A couple weeks ago when I was in Ely, Minnesota, I was in Sisu Designs where I got two patterns by local designers. The scarf, A River Runs Through It, was designed by Susan Saari and the yarn is Classic Elite Fresco, 60% wool, 30% alpaca, and 10% angora. The man's sweater pattern is Tree of Life Cardigan by Susan Catton.

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Mount Horub, Wisconsin

The near by town of Mount Horub was also a fun town. It had some shops, but the main attraction is their main street, also known as "The Trollway" because of the carved wooden troll statues. According to Norwegian folklore, the trolls bring good luck. It also has a new yarn shop which had opened three days before we were there.

The Tourist

The Gardener

The Accordion Player
Sweet Swill and her pet pig.

Lunch stop at a little diner in Mauston, Wisconsin brought us our dinner rolls! Note the size compared to the crackers. My husband and I each had some for breakfast this morning and only ate about half of one.


New Glarus, Wisconsin

From Decorah, we drove to St Charles, Illinois to visit with some of my husband's high school classmates. Then, we back-tracked (don't ask!) to Galena, Illinois to see the town. It is a fun, historic town, built when the Galena River was navigable and lead mining was being done. Lots of beautiful old homes, including many with history of Ulysses S. Grant as he lived in Galena for a time. Sorry, I took no pictures.

Our next stop was New Glarus, Wisconsin. It is the site of immigration from Switzerland and still maintains much of the architecture of Switzerland. All through the town are these decorated cows, plus lots of fun shops!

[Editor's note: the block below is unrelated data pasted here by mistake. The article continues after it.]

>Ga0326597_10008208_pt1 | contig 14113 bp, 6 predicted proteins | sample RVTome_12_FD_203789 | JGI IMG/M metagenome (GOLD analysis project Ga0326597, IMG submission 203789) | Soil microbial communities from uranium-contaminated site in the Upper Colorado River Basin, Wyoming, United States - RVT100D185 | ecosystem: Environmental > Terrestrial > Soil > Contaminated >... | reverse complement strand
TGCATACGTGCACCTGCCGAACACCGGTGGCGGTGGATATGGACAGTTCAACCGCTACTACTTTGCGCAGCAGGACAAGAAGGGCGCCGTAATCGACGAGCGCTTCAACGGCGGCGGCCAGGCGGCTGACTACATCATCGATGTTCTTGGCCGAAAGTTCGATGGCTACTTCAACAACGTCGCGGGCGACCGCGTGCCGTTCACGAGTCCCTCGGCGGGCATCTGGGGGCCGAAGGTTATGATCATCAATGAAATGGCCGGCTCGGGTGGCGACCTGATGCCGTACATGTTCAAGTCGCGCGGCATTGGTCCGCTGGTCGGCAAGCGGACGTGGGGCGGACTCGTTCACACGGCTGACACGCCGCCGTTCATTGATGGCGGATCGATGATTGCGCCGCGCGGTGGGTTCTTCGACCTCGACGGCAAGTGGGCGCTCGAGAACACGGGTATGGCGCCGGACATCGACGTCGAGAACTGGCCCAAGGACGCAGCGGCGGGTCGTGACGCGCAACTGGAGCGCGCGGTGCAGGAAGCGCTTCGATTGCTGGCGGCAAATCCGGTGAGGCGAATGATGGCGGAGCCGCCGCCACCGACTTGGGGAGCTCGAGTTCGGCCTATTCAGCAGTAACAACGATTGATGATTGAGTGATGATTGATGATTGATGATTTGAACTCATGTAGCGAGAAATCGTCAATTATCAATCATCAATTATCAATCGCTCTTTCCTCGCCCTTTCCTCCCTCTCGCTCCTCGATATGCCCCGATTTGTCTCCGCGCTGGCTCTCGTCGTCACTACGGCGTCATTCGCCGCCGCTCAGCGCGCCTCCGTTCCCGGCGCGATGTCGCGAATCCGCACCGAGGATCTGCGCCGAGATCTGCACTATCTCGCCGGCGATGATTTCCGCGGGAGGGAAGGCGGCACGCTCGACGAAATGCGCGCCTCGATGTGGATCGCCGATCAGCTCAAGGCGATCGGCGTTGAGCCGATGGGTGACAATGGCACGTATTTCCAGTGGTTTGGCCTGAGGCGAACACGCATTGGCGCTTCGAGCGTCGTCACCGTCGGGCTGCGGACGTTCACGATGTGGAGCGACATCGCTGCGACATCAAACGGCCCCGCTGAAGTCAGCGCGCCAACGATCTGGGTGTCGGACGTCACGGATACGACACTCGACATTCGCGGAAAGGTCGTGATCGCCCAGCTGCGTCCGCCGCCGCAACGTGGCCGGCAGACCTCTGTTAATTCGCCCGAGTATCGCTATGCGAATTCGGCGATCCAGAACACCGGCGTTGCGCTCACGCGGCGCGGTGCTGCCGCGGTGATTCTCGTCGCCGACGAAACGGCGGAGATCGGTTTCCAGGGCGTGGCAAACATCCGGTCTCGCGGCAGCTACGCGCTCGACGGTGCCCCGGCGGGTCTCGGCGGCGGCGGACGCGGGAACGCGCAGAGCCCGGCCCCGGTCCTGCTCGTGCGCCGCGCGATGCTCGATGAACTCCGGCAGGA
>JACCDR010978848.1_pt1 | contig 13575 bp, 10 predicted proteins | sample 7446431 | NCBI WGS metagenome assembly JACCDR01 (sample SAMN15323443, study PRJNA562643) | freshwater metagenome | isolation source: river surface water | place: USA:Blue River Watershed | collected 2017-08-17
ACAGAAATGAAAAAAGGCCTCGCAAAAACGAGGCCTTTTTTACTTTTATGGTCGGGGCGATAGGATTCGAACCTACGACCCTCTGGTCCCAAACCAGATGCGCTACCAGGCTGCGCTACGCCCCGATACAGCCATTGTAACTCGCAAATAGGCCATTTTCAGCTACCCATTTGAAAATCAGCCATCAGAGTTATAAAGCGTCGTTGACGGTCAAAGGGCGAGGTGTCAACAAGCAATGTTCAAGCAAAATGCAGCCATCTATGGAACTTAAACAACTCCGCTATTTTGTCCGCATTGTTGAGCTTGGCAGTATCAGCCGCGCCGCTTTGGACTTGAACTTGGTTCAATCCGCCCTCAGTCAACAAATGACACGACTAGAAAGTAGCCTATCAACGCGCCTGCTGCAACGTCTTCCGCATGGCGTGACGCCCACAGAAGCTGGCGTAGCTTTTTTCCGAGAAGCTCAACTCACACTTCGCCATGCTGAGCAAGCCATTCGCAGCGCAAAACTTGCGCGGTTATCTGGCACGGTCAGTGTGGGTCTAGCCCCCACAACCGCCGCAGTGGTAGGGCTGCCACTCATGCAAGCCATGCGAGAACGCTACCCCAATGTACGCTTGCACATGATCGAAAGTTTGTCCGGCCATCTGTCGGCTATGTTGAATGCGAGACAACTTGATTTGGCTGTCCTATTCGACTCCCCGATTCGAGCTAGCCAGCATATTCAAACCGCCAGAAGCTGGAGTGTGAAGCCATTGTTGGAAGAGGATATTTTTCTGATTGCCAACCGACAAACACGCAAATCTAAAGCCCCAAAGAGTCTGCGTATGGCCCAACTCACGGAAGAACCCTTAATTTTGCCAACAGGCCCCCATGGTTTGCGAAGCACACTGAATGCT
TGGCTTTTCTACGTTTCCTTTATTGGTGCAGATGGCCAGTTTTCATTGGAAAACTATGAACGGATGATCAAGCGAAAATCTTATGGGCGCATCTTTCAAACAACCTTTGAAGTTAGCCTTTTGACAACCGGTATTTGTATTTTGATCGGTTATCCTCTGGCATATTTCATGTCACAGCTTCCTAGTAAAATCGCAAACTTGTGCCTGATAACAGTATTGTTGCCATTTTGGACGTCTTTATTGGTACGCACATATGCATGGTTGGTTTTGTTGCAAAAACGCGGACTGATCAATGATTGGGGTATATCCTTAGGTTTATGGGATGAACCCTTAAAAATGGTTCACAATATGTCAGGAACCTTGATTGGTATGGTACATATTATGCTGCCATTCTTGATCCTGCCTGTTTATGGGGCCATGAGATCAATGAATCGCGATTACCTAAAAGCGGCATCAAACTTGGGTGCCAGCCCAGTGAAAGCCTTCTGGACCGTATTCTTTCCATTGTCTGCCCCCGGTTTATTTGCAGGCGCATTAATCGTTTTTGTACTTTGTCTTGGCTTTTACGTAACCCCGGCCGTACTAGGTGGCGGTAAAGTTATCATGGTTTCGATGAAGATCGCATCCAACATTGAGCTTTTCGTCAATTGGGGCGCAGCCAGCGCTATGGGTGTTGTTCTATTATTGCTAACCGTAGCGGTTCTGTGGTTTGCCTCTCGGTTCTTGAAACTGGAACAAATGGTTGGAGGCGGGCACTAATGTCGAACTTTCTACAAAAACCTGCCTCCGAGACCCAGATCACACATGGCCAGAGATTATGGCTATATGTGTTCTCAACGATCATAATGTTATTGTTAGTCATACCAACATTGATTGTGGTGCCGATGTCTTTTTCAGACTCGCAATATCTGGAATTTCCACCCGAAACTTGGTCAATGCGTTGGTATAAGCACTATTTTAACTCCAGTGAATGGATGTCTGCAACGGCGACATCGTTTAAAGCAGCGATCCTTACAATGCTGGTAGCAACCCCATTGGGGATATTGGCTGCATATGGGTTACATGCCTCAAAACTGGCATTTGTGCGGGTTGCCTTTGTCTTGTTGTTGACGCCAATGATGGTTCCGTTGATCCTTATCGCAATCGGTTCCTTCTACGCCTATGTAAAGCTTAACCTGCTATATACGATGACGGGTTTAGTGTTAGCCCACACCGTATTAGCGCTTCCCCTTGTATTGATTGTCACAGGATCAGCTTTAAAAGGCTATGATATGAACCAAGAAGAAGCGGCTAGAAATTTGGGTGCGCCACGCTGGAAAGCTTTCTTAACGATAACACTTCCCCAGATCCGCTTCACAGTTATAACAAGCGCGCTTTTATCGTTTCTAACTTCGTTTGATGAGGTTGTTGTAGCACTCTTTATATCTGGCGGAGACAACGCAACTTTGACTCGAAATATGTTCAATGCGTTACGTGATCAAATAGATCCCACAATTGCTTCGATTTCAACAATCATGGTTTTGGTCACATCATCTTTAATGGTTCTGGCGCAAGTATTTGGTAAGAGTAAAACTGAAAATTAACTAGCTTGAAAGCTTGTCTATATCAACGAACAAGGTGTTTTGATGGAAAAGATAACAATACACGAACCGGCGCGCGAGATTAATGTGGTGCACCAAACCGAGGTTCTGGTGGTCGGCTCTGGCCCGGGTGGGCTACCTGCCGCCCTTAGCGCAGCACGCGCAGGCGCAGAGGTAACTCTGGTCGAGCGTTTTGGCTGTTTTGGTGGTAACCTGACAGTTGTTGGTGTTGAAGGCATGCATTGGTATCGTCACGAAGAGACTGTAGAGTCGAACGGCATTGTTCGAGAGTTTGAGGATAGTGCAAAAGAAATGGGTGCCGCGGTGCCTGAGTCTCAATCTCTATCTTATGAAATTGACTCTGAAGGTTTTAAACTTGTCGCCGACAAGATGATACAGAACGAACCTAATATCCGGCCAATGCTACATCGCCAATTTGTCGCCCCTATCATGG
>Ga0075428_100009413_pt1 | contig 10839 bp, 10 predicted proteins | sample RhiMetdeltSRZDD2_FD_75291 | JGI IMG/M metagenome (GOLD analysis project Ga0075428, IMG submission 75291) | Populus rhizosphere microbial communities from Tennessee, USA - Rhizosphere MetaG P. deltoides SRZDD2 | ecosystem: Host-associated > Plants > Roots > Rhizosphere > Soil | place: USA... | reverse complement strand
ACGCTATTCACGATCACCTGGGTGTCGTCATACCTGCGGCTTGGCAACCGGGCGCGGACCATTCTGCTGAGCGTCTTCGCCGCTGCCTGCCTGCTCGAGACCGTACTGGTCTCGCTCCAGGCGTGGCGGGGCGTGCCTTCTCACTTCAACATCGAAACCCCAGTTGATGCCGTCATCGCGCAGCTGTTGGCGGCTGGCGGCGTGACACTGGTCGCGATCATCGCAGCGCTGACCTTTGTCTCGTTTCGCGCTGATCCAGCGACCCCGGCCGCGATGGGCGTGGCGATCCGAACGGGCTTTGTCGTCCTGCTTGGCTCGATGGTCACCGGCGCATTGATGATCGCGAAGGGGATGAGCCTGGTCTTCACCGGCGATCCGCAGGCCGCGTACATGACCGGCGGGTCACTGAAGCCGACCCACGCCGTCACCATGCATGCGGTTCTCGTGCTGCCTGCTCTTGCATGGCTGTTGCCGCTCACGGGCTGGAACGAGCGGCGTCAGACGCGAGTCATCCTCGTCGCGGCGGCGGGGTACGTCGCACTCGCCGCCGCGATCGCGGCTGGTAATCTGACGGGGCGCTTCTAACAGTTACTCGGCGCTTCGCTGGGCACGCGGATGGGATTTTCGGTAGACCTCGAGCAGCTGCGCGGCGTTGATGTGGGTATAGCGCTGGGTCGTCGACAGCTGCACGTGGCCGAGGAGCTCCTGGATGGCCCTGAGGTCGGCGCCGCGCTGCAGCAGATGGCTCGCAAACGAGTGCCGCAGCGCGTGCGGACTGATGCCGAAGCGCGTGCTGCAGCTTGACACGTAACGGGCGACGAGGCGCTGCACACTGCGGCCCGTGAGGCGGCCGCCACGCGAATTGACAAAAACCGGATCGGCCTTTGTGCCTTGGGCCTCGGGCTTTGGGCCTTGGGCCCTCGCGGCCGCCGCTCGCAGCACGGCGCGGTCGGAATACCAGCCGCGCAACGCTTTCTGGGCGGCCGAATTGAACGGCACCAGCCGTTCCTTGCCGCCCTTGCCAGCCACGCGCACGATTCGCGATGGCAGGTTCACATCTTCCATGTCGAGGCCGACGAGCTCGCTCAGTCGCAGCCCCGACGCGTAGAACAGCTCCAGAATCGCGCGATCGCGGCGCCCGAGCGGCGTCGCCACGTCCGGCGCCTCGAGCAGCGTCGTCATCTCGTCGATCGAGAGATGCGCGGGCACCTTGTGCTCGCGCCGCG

I had to get this picture of the bingo cow-done for "The Home" because bingo is the favorite activity of the residents of this home and every one I ever visited in my professional life.

While in New Glarus, we went to the nearby town of Monticello, to eat at the gourmet restaurant, The Dining Room at 209 Main. Oh, so good! http://www.209main.com/
New Glarus if the site of a brewery where Spotted Cow beer (plus some others) is brewed. It is well liked by my children, so this is what our trunk looked like coming home. The beer is only sold in Wisconsin. I actually learned of it from a friend in Texas who brings it home whenever she comes to Wisconsin for Door County Knitting Camp.


Vesterheim Museum

Last week, my husband and I took a road trip through parts of Iowa, Illinois, and Wisconsin. Rather than posting one long entry, I am going to divide it into 2 0r 3. Our first stop on a cold, rainy day was in Decorah, Iowa at the Vesterheim Museum, a Norwegian, American Museum documenting the immigration of the Norwegians to America. This is the display of knitted items.

A new book has just been published, Norwegian Handknits-Heirloom Designs from Vesterheim Museum, by Sue Flanders and Janine Kosel. It is a good book based on items from the museum-behind-the-scenes, as they say in the forward as this picture shows just about all that were on display.

The special display when we went was called, Knitting Along the Viking Trail, featuring knitted items by Elsebeth Lavold, famous for her Viking Knits Project. All the Viking Knits patterns are inspired by Viking Age artifacts. Sadly, the display closes October 11. After seeing the display, I HAD to go to the yarn shop in town and got this book. Her fist book is called Knitting Along the Viking Trail, and now three more Viking Knits Collections have been published. I must get the others!

This blanket is made up of some of her swatches, some have been used in her designs. The following pictures are a couple of the sweaters on display. The pictures are not of real good quality because I could not use flash.

This is the inspiration for one of her designs.